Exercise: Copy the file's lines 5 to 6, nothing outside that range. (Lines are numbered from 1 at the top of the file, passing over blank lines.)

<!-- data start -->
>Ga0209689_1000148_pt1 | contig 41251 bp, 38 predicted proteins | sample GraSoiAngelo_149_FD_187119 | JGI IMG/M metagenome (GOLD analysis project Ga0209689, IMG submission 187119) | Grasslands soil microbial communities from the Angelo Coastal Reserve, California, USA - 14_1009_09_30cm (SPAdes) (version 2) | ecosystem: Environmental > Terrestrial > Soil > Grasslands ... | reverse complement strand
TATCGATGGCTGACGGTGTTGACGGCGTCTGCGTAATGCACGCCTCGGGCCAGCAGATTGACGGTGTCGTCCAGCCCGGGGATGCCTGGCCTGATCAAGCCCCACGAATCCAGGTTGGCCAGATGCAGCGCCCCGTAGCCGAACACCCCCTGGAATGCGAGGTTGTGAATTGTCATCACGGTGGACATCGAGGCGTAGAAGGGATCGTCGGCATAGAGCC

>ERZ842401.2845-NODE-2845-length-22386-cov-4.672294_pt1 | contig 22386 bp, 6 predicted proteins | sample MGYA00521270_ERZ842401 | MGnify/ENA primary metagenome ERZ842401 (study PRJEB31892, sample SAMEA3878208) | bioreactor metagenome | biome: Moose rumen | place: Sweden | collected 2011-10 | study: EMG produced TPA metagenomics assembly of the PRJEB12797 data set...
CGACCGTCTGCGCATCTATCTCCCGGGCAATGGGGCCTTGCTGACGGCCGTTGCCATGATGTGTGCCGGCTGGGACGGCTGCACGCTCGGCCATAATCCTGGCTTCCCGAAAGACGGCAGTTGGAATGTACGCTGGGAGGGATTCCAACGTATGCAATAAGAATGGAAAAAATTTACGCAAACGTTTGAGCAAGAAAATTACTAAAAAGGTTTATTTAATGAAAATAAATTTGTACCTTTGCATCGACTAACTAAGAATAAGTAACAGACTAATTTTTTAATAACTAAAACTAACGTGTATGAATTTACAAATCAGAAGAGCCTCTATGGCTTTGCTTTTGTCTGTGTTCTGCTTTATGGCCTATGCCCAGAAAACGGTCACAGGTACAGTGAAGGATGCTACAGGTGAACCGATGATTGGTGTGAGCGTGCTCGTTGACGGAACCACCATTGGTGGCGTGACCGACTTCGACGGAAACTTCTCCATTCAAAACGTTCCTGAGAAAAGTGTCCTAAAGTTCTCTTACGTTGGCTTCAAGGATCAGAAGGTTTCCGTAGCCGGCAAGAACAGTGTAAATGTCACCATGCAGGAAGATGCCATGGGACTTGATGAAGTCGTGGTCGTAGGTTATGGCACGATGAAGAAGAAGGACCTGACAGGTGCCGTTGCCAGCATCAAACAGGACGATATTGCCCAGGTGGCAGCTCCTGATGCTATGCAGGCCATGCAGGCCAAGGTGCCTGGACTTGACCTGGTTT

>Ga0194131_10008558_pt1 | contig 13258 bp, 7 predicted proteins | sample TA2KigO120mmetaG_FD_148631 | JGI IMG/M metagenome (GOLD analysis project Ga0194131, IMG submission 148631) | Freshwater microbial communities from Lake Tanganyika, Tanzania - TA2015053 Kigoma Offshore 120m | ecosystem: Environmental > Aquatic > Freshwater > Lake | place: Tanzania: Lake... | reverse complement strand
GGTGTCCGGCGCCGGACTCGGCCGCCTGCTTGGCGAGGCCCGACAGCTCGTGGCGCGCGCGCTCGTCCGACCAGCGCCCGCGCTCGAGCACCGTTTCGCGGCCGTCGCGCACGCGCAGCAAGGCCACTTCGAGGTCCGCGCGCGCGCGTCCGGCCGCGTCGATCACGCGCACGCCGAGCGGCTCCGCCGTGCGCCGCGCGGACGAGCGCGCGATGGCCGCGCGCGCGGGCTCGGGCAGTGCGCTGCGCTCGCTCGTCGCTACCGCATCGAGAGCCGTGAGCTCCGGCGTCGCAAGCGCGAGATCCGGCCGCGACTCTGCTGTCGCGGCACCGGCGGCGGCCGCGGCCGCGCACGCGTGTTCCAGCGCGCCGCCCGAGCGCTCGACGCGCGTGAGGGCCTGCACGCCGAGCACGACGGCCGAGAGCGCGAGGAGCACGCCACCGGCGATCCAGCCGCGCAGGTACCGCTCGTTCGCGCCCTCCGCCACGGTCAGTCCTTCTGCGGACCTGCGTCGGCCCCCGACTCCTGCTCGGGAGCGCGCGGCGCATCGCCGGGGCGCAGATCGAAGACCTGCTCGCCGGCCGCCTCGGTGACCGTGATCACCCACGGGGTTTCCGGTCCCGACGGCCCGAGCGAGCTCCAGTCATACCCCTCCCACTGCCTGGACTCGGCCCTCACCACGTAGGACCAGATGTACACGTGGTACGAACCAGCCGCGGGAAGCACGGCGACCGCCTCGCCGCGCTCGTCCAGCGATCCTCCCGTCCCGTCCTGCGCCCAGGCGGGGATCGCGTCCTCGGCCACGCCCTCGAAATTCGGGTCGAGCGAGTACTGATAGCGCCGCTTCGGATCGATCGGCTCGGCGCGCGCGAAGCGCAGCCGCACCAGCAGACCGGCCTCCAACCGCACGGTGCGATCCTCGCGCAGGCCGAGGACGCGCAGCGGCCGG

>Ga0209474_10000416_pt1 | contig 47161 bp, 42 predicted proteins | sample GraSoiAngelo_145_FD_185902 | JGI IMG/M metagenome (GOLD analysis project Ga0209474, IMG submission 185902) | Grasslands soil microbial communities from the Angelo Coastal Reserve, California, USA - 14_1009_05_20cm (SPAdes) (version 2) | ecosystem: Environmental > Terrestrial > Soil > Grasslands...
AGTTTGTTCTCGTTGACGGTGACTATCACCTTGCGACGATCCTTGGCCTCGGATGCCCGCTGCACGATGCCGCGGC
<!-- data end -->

>Ga0194131_10008558_pt1 | contig 13258 bp, 7 predicted proteins | sample TA2KigO120mmetaG_FD_148631 | JGI IMG/M metagenome (GOLD analysis project Ga0194131, IMG submission 148631) | Freshwater microbial communities from Lake Tanganyika, Tanzania - TA2015053 Kigoma Offshore 120m | ecosystem: Environmental > Aquatic > Freshwater > Lake | place: Tanzania: Lake... | reverse complement strand
GGTGTCCGGCGCCGGACTCGGCCGCCTGCTTGGCGAGGCCCGACAGCTCGTGGCGCGCGCGCTCGTCCGACCAGCGCCCGCGCTCGAGCACCGTTTCGCGGCCGTCGCGCACGCGCAGCAAGGCCACTTCGAGGTCCGCGCGCGCGCGTCCGGCCGCGTCGATCACGCGCACGCCGAGCGGCTCCGCCGTGCGCCGCGCGGACGAGCGCGCGATGGCCGCGCGCGCGGGCTCGGGCAGTGCGCTGCGCTCGCTCGTCGCTACCGCATCGAGAGCCGTGAGCTCCGGCGTCGCAAGCGCGAGATCCGGCCGCGACTCTGCTGTCGCGGCACCGGCGGCGGCCGCGGCCGCGCACGCGTGTTCCAGCGCGCCGCCCGAGCGCTCGACGCGCGTGAGGGCCTGCACGCCGAGCACGACGGCCGAGAGCGCGAGGAGCACGCCACCGGCGATCCAGCCGCGCAGGTACCGCTCGTTCGCGCCCTCCGCCACGGTCAGTCCTTCTGCGGACCTGCGTCGGCCCCCGACTCCTGCTCGGGAGCGCGCGGCGCATCGCCGGGGCGCAGATCGAAGACCTGCTCGCCGGCCGCCTCGGTGACCGTGATCACCCACGGGGTTTCCGGTCCCGACGGCCCGAGCGAGCTCCAGTCATACCCCTCCCACTGCCTGGACTCGGCCCTCACCACGTAGGACCAGATGTACACGTGGTACGAACCAGCCGCGGGAAGCACGGCGACCGCCTCGCCGCGCTCGTCCAGCGATCCTCCCGTCCCGTCCTGCGCCCAGGCGGGGATCGCGTCCTCGGCCACGCCCTCGAAATTCGGGTCGAGCGAGTACTGATAGCGCCGCTTCGGATCGATCGGCTCGGCGCGCGCGAAGCGCAGCCGCACCAGCAGACCGGCCTCCAACCGCACGGTGCGATCCTCGCGCAGGCCGAGGACGCGCAGCGGCCGG